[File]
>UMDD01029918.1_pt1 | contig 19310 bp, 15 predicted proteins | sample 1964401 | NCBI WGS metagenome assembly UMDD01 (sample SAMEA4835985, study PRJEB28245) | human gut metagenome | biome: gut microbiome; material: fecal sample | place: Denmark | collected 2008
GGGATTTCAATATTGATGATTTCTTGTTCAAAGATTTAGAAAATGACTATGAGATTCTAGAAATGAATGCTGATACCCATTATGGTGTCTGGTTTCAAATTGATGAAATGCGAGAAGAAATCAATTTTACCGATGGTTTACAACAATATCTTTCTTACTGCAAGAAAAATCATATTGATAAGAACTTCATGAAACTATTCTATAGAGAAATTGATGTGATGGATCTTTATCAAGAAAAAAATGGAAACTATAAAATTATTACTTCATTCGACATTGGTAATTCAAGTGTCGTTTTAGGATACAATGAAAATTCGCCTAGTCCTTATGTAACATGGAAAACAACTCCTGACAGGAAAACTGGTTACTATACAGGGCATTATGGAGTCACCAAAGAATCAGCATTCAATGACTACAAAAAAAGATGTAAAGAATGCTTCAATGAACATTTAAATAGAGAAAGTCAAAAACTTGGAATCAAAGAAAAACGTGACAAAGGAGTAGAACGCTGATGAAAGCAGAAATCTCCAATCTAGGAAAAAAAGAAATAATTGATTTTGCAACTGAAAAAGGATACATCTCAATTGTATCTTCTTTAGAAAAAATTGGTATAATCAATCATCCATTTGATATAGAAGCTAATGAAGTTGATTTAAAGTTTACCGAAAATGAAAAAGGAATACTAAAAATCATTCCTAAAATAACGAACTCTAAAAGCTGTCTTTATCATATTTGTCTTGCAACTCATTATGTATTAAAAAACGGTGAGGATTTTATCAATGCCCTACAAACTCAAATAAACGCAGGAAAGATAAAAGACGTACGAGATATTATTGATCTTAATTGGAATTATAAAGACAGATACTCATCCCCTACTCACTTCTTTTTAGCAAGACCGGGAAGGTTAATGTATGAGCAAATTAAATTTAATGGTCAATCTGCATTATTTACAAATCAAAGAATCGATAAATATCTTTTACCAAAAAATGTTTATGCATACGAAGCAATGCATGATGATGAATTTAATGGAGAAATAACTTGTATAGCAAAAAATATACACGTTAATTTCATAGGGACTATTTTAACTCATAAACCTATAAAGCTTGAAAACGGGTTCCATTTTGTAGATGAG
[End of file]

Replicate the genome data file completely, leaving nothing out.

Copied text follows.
>UMDD01029918.1_pt1 | contig 19310 bp, 15 predicted proteins | sample 1964401 | NCBI WGS metagenome assembly UMDD01 (sample SAMEA4835985, study PRJEB28245) | human gut metagenome | biome: gut microbiome; material: fecal sample | place: Denmark | collected 2008
GGGATTTCAATATTGATGATTTCTTGTTCAAAGATTTAGAAAATGACTATGAGATTCTAGAAATGAATGCTGATACCCATTATGGTGTCTGGTTTCAAATTGATGAAATGCGAGAAGAAATCAATTTTACCGATGGTTTACAACAATATCTTTCTTACTGCAAGAAAAATCATATTGATAAGAACTTCATGAAACTATTCTATAGAGAAATTGATGTGATGGATCTTTATCAAGAAAAAAATGGAAACTATAAAATTATTACTTCATTCGACATTGGTAATTCAAGTGTCGTTTTAGGATACAATGAAAATTCGCCTAGTCCTTATGTAACATGGAAAACAACTCCTGACAGGAAAACTGGTTACTATACAGGGCATTATGGAGTCACCAAAGAATCAGCATTCAATGACTACAAAAAAAGATGTAAAGAATGCTTCAATGAACATTTAAATAGAGAAAGTCAAAAACTTGGAATCAAAGAAAAACGTGACAAAGGAGTAGAACGCTGATGAAAGCAGAAATCTCCAATCTAGGAAAAAAAGAAATAATTGATTTTGCAACTGAAAAAGGATACATCTCAATTGTATCTTCTTTAGAAAAAATTGGTATAATCAATCATCCATTTGATATAGAAGCTAATGAAGTTGATTTAAAGTTTACCGAAAATGAAAAAGGAATACTAAAAATCATTCCTAAAATAACGAACTCTAAAAGCTGTCTTTATCATATTTGTCTTGCAACTCATTATGTATTAAAAAACGGTGAGGATTTTATCAATGCCCTACAAACTCAAATAAACGCAGGAAAGATAAAAGACGTACGAGATATTATTGATCTTAATTGGAATTATAAAGACAGATACTCATCCCCTACTCACTTCTTTTTAGCAAGACCGGGAAGGTTAATGTATGAGCAAATTAAATTTAATGGTCAATCTGCATTATTTACAAATCAAAGAATCGATAAATATCTTTTACCAAAAAATGTTTATGCATACGAAGCAATGCATGATGATGAATTTAATGGAGAAATAACTTGTATAGCAAAAAATATACACGTTAATTTCATAGGGACTATTTTAACTCATAAACCTATAAAGCTTGAAAACGGGTTCCATTTTGTAGATGAG